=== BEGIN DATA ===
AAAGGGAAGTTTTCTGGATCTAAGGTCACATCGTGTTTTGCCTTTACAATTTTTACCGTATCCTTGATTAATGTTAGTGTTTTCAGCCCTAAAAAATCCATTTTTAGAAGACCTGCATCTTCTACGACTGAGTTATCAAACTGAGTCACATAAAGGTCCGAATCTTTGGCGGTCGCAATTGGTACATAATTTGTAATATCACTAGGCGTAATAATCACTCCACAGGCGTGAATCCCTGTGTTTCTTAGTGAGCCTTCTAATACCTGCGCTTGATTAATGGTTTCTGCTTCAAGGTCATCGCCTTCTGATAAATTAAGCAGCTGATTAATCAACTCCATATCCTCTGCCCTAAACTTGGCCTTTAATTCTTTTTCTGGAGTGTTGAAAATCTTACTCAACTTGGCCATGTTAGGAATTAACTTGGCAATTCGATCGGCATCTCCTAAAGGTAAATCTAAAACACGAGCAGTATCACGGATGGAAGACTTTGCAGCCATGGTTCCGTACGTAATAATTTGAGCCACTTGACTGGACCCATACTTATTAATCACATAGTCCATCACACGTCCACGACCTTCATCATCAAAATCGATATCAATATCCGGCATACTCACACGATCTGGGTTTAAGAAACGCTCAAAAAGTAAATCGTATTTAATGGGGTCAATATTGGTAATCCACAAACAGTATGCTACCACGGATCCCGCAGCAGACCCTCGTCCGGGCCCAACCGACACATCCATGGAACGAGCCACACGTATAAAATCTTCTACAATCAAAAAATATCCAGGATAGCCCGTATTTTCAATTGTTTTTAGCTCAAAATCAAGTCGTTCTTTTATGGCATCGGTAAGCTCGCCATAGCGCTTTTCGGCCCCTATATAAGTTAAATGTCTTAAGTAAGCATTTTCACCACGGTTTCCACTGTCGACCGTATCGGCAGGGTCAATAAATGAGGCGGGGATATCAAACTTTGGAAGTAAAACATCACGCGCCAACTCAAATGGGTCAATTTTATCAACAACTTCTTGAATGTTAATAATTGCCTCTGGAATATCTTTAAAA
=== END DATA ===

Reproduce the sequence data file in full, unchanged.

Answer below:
AAAGGGAAGTTTTCTGGATCTAAGGTCACATCGTGTTTTGCCTTTACAATTTTTACCGTATCCTTGATTAATGTTAGTGTTTTCAGCCCTAAAAAATCCATTTTTAGAAGACCTGCATCTTCTACGACTGAGTTATCAAACTGAGTCACATAAAGGTCCGAATCTTTGGCGGTCGCAATTGGTACATAATTTGTAATATCACTAGGCGTAATAATCACTCCACAGGCGTGAATCCCTGTGTTTCTTAGTGAGCCTTCTAATACCTGCGCTTGATTAATGGTTTCTGCTTCAAGGTCATCGCCTTCTGATAAATTAAGCAGCTGATTAATCAACTCCATATCCTCTGCCCTAAACTTGGCCTTTAATTCTTTTTCTGGAGTGTTGAAAATCTTACTCAACTTGGCCATGTTAGGAATTAACTTGGCAATTCGATCGGCATCTCCTAAAGGTAAATCTAAAACACGAGCAGTATCACGGATGGAAGACTTTGCAGCCATGGTTCCGTACGTAATAATTTGAGCCACTTGACTGGACCCATACTTATTAATCACATAGTCCATCACACGTCCACGACCTTCATCATCAAAATCGATATCAATATCCGGCATACTCACACGATCTGGGTTTAAGAAACGCTCAAAAAGTAAATCGTATTTAATGGGGTCAATATTGGTAATCCACAAACAGTATGCTACCACGGATCCCGCAGCAGACCCTCGTCCGGGCCCAACCGACACATCCATGGAACGAGCCACACGTATAAAATCTTCTACAATCAAAAAATATCCAGGATAGCCCGTATTTTCAATTGTTTTTAGCTCAAAATCAAGTCGTTCTTTTATGGCATCGGTAAGCTCGCCATAGCGCTTTTCGGCCCCTATATAAGTTAAATGTCTTAAGTAAGCATTTTCACCACGGTTTCCACTGTCGACCGTATCGGCAGGGTCAATAAATGAGGCGGGGATATCAAACTTTGGAAGTAAAACATCACGCGCCAACTCAAATGGGTCAATTTTATCAACAACTTCTTGAATGTTAATAATTGCCTCTGGAATATCTTTAAAA